The third panel included digital activists based in China, Bangladesh, Sudan, Thailand, Syria, Middle East and North Africa.
Notes from the panel follow.
- Original legal proposal in Thailand for punishing computer-related crime included the death penalty; this has now been changed to a 20-year jail sentence;
- Regimes in Middle East and North Africa are concerned about (possible) shift in power brought about by the Internet;
- Iran bans fast internet to cut West’s influence;
- Some websites in the Middle East have two links on their homepage, “Click here to Enter” and “Click here to access our website when it gets blocked”; the latter including a tutorial on how to access censored websites;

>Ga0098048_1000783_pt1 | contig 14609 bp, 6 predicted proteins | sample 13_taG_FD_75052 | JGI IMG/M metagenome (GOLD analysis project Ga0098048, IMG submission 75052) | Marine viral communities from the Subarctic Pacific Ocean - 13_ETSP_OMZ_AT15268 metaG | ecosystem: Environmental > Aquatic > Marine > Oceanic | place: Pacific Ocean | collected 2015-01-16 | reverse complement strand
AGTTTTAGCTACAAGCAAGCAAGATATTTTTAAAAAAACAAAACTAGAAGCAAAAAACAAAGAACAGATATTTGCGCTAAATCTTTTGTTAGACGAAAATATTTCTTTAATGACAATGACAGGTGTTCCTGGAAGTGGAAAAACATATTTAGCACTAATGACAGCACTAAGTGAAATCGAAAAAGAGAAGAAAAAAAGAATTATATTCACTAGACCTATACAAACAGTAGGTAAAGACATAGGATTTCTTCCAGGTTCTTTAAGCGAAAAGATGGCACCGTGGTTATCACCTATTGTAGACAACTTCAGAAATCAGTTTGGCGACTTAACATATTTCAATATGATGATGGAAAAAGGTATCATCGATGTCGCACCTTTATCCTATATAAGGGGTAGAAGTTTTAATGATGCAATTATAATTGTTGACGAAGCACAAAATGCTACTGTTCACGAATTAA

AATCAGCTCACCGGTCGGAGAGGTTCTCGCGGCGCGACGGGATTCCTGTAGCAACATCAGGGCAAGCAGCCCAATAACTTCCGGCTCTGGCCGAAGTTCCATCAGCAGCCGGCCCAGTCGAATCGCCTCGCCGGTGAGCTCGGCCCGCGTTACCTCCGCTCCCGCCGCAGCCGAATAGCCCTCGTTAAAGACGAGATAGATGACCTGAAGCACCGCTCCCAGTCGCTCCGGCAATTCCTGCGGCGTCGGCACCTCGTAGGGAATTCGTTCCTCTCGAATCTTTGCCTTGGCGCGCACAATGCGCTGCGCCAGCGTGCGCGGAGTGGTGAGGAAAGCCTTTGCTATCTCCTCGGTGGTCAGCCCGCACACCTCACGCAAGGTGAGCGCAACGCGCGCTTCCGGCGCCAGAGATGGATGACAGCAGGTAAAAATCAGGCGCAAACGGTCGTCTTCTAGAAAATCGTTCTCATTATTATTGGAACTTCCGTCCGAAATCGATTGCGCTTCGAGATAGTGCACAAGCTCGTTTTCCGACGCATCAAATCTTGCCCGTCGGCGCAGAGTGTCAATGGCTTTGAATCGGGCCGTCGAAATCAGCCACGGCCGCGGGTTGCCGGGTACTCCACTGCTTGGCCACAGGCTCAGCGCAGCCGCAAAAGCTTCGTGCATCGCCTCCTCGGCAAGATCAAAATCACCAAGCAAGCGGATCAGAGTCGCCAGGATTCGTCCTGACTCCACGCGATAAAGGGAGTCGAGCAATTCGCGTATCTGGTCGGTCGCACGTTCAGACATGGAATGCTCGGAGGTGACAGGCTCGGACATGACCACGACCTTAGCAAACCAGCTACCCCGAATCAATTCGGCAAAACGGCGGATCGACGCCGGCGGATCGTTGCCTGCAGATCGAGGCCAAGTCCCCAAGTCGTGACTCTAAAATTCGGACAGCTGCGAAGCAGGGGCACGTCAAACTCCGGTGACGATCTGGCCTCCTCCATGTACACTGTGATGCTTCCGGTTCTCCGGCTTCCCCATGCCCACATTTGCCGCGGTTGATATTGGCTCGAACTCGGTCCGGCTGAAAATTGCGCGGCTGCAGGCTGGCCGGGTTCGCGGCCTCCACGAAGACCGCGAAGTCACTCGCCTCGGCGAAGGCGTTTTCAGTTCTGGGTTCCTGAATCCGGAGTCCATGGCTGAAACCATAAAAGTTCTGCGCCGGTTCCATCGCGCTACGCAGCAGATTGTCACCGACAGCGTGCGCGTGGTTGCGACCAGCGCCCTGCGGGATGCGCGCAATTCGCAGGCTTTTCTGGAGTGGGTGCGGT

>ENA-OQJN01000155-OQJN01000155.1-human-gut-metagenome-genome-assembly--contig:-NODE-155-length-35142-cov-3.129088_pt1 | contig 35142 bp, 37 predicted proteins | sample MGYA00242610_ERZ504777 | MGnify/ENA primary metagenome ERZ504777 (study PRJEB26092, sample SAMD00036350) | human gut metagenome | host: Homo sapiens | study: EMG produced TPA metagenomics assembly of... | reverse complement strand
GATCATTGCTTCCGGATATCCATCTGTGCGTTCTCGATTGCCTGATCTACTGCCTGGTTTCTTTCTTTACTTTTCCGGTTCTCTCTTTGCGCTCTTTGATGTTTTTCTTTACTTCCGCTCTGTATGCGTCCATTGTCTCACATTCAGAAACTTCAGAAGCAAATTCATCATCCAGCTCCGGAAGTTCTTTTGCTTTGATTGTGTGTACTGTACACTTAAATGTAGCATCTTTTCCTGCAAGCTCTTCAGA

- Based on the results of a survey in the Middle East, 24% of Internet users who participated in the survey said they did not use circumvention tools because they did not know how.
- Accessing the web is limited by blocking and censorship, but most importantly by the digital divide, both between and within countries;
- Following Sichuan earthquake in China, blogger groups became NGOs;
- In Bangladesh, authorities issue notcie to ISPs to provide list of all subscribers with names, address, and connection details; share the admin password of Internet gateway servers;
- The endgame of all censorship is self-censorship;
- Any solution to the problem of censorship has to be much more than technical, much more than legal (me: maybe nonviolent action?);
- Blogosphere in Ethiopia particularly vibrant through to 2006 but government then blocked blogspot; number of blogs have virtually dwindled to a stop;
- Free Tariq campaign in Syria failed because it did not address the people locally; most importantly because “freedom of speech” was not a priority for the peope; Struggle to convince people that freedom of speech;